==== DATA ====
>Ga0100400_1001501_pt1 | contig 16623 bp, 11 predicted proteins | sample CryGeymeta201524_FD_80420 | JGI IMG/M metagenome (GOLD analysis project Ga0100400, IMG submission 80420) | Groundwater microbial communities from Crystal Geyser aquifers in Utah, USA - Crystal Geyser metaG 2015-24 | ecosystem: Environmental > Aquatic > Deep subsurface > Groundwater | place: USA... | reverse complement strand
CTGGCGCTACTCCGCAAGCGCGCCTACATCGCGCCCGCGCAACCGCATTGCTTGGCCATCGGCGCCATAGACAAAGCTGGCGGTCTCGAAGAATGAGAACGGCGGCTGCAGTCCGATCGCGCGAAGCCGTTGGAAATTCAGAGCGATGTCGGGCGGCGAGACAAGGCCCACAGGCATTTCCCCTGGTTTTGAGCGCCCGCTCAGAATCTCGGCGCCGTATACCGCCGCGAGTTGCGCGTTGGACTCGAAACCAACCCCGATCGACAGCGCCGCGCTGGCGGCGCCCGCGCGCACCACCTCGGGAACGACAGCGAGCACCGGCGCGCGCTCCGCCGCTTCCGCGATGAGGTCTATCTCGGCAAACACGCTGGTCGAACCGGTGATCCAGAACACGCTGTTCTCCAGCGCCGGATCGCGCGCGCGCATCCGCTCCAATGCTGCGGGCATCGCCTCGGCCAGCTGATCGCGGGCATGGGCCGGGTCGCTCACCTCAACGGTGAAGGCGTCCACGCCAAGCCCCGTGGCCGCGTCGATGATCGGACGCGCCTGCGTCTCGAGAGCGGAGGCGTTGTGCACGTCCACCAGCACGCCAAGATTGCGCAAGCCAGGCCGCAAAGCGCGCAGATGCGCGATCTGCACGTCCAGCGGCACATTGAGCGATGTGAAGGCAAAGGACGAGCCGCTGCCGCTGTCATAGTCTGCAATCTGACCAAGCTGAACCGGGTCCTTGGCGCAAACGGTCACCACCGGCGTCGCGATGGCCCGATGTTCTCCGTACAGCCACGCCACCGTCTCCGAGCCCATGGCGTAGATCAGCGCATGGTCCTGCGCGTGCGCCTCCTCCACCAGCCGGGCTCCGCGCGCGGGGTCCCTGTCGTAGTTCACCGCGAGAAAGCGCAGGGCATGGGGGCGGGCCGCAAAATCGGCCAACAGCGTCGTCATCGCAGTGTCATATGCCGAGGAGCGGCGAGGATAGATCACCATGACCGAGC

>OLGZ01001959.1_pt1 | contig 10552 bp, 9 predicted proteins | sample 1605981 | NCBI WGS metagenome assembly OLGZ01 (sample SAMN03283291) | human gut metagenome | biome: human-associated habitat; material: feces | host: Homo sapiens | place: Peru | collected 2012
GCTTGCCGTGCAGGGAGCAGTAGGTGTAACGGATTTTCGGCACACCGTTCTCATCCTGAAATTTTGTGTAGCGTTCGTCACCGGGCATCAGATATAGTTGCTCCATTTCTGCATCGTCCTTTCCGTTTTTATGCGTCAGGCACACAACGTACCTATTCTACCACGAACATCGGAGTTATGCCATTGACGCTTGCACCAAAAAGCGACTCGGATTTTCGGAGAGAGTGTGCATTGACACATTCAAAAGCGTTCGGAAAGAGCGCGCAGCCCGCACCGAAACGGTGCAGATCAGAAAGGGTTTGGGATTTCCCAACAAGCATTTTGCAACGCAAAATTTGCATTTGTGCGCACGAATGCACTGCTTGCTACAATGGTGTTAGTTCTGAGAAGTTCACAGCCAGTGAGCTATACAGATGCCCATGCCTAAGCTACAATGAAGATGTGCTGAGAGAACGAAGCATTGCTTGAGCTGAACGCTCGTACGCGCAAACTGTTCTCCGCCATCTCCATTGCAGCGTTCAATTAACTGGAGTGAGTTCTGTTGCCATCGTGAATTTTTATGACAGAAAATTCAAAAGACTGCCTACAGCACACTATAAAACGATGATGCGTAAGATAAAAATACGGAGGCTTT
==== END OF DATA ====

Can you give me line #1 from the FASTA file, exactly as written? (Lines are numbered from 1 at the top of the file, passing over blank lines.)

>Ga0100400_1001501_pt1 | contig 16623 bp, 11 predicted proteins | sample CryGeymeta201524_FD_80420 | JGI IMG/M metagenome (GOLD analysis project Ga0100400, IMG submission 80420) | Groundwater microbial communities from Crystal Geyser aquifers in Utah, USA - Crystal Geyser metaG 2015-24 | ecosystem: Environmental > Aquatic > Deep subsurface > Groundwater | place: USA... | reverse complement strand